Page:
While an interesting direction, Intel’s communications team has had two problems with this.
- Most/Some engineers were still working on the original naming scheme
- Some engineers/marketing were working on the first updated naming scheme and didn’t get the memo
Since changing from + and ++ to SuperFin, I have had a number of confusing calls with Intel’s engineers.
At Hot Chips in August, I was told by the presenter of the Ice Lake Xeon processors that the technology was an ‘enhanced 10nm’, which could have been meant as 10+, under the original naming scheme.
Even this week, for the launch of Intel’s new embedded Atom CPUs, I was told these CPUs were ‘10++’, without any indication of which naming scheme they were using. I was then told it was SuperFin. After the press release was changed for SuperFin, and we published our article, it was noticed that Intel’s own product database had it listed as regular 10nm, no SuperFin. It turns out that it was regular 10nm, no SuperFin, the same as Ice Lake.
Even when directly discussing with Intel’s communication teams, they would start referring to the original naming scheme, or the first updated scheme. I’ve had to request double confirmation on multiple occasions. While Intel has a main HQ communications team, each business unit inside Intel has its own PR people. Each business unit may also be working with a PR agency (sometimes different to each other), and then beyond that, there may be different PR connections for each region, and then each with its own localized PR company. Renaming a product or a process is thus a very hard thing to force down every channel, compared to a new product which should have the right name on the initial documents.
When speaking with Intel’s lead Tiger Lake engineers in a 1-on-1 interview, I asked them outright if the new SuperFin naming scheme was being used by the engineering teams. I was told that for the most part, it was. I followed up asking if mistakes and slip ups were made, and the answer came back in the affirmative. It’s somewhat clear that the Engineering teams don’t like being pushed around by the marketing/communications teams in this way, having to change internal documents and naming processes in order to internalize what stuff is being called when it can’t be called what it originally was almost a decade ago. We see the same thing when engineers are rolled out to present about new products – they will call the processors by the internal code names, not ‘Core 10th Gen’ or similar, and often have to stop themselves by continually saying the code name.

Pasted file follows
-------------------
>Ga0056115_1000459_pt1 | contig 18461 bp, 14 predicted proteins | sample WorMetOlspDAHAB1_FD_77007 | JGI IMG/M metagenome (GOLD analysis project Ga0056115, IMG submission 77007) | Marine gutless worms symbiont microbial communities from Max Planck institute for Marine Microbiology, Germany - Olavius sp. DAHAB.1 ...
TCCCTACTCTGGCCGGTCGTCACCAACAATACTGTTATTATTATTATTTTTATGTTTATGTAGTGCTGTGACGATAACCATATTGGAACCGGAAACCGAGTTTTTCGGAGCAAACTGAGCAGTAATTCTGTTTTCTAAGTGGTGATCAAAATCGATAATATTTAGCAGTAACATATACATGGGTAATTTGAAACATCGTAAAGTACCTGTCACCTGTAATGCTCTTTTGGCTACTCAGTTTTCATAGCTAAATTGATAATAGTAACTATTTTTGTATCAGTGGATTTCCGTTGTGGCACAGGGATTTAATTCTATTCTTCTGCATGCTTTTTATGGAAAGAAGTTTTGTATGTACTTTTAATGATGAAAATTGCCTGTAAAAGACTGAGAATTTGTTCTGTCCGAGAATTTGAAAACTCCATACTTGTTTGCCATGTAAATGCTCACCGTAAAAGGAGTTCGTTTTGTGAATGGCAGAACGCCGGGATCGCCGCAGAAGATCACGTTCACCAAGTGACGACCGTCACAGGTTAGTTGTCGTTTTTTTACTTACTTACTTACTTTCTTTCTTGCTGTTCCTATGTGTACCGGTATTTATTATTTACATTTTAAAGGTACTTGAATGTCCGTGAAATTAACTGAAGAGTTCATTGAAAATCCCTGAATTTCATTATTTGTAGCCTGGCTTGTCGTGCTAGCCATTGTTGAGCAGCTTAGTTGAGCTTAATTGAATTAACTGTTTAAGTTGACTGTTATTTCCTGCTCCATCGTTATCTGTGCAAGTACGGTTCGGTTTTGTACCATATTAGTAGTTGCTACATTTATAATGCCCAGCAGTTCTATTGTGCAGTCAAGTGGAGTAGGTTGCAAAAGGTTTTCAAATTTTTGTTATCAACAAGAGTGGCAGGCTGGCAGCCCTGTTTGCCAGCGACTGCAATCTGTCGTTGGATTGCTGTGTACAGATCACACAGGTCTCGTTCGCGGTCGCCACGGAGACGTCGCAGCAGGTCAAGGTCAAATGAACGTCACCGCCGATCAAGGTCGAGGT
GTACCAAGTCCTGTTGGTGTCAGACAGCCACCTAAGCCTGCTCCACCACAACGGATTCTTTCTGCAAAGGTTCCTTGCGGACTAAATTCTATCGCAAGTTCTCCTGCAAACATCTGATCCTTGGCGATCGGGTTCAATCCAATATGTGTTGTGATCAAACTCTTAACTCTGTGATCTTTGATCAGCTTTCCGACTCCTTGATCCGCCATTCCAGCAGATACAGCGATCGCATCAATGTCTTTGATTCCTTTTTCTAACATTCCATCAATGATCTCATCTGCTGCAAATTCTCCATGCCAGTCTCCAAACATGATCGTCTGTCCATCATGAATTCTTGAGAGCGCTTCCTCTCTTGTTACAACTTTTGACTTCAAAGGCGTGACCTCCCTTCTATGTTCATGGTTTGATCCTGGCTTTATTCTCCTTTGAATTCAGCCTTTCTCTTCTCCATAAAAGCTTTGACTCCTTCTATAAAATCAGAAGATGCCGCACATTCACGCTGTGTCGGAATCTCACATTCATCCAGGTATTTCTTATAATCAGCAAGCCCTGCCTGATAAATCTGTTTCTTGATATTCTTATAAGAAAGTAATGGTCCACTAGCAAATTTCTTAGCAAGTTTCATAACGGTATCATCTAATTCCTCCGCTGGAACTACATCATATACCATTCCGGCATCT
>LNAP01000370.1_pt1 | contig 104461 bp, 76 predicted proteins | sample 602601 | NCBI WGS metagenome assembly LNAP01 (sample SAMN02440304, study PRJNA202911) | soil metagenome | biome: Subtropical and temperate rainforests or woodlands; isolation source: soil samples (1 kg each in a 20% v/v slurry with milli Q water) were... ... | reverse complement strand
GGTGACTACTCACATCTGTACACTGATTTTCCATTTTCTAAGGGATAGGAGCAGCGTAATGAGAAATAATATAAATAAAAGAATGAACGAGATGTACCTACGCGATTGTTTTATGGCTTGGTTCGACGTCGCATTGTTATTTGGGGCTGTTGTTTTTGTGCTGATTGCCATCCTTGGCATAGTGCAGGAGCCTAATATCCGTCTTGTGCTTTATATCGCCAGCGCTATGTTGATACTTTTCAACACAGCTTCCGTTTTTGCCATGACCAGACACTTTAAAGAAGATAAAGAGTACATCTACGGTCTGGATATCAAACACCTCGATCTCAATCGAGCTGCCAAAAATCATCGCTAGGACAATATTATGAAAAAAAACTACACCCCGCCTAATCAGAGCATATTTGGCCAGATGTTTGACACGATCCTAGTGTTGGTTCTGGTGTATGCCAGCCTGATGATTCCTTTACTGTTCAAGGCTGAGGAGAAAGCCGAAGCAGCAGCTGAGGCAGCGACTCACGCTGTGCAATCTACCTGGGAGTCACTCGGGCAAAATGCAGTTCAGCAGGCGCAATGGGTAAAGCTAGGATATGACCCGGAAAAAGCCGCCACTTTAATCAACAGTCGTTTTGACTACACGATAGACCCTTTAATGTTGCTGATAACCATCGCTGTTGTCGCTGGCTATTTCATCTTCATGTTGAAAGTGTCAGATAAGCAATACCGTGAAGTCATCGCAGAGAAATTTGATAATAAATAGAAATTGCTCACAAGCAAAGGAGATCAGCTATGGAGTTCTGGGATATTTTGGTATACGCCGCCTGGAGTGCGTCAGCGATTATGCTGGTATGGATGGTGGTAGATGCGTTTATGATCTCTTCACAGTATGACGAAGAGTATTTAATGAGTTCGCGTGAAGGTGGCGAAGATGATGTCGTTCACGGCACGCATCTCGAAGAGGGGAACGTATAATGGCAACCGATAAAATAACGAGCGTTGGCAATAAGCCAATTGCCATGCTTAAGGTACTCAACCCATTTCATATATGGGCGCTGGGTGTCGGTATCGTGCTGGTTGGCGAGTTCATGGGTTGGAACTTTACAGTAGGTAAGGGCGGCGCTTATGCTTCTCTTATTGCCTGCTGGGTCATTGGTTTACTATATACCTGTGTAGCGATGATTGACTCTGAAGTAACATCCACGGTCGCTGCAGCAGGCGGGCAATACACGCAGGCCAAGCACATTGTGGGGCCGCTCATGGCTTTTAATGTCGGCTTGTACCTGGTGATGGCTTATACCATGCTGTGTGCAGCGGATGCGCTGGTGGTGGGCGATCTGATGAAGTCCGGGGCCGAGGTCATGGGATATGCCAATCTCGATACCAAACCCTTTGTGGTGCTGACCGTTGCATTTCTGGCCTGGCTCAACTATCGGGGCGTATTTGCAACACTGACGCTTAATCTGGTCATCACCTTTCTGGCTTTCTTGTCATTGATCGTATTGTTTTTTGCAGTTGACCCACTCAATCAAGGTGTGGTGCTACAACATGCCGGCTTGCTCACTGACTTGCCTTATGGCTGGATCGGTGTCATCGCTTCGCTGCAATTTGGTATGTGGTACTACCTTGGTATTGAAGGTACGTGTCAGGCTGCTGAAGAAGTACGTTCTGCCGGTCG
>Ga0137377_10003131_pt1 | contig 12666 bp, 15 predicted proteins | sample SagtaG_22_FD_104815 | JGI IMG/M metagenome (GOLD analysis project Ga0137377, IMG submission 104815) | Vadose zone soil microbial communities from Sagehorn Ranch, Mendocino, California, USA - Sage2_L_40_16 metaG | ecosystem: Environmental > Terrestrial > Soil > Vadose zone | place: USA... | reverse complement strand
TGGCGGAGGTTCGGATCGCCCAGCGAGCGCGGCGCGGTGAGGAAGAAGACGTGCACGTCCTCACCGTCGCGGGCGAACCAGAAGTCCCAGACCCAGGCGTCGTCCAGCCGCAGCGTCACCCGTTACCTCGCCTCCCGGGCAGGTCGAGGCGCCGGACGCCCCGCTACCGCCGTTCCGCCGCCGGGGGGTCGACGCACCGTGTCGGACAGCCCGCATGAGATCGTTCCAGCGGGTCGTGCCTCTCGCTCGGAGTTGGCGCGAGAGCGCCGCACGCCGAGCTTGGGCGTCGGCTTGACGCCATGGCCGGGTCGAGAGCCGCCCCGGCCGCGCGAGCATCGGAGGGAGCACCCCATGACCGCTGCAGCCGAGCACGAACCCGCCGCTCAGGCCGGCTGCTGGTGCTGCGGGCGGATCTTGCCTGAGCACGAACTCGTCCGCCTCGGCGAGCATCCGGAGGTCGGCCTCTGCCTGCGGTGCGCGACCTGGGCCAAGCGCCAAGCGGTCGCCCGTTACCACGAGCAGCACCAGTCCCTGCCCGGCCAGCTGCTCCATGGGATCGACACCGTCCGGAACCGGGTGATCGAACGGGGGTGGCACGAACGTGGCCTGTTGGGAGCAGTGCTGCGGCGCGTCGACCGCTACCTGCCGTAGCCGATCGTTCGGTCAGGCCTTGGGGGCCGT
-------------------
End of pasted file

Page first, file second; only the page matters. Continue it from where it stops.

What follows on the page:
The reason why I’m writing about this topic is because it is all a bit of a mess. Intel is a company so large, with many different business units each with its own engineers and internal marketing personnel/product managers, that a single change made by the HQ team takes time to filter down to the other PR teams, but also filter back through the engineers, some of which make press-facing appearances. That’s before any discussions as to whether the change is seen as positive or negative by those affected.
I reached out to Intel to get their official decoder ring for the 10++ to new SuperFin naming. The official response I received was in itself confusing, and the marketing person I speak to wasn’t decoding from the first 2018 naming change, but from the original pre-2017 naming scheme. Between my contacts and I we spoke over the phone so I could hear what they wanted to tell me and so I could tell them what I felt were the reasons for the changes. Some of the explanations I made (such as Intel not wanting to acknowledge Ice Lake 10nm is different to Cannon Lake 10nm, or that Ice Lake 10nm is called that way to hide the fact that Cannon Lake 10nm didn’t work) were understandably left with a no comment.
However, I now have an official decoder ring for you, to act as a reference for both users and Intel’s own engineers alike.
|AnandTech’s Decoder Ring for Intel’s 10nm|
First Xe-HP GPU
For clarity, 10nm Superfin is often abbreviated to 10SF, and 10nm Enhanced Superfin to 10ESF.
Moving forward, Intel’s communications team is committed to explaining everything in terms of 10nm, 10SF, and 10ESF. I have been told that the process of moving all internal documents away from the pre-2017 naming to the 2020 naming is already underway.
We reached out for Intel for a comment for this article:
It is widely acknowledged within the industry that there is inconsistency and confusion in [our] nanometer nomenclature. Going forward, we will refer the next generation 10nm products as 10nm SuperFin technology-based products.
My take is that whoever had the bright idea to knock Ice Lake down from 10+ to 10 (and then Tiger from 10++ to 10+ etc.), in order to protect the company from addressing issues with the Cannon Lake product, drastically failed at predicting the fallout that this name change would bring. Sometimes a company should accept they didn’t score as well as they did, admit the hit, and move on, rather than try and cover it up. So much more time and effort has been lost in terms of communications between the press and Intel, or the press and engineers, or even between the engineers and Intel’s own communications team. Even the basic understanding of dealing with that change has been difficult, to the detriment of the press trying to report on Intel’s technology, and likely even on the financial side as investors try to understand what’s going on.
But, truth be told, I’m glad that Intel moved away from the ++++ nomenclature. It allows the company to now easily name future manufacturing node technologies that aren’t just for pure logic performance, which may be vital if Intel ever wants to become a foundry player again.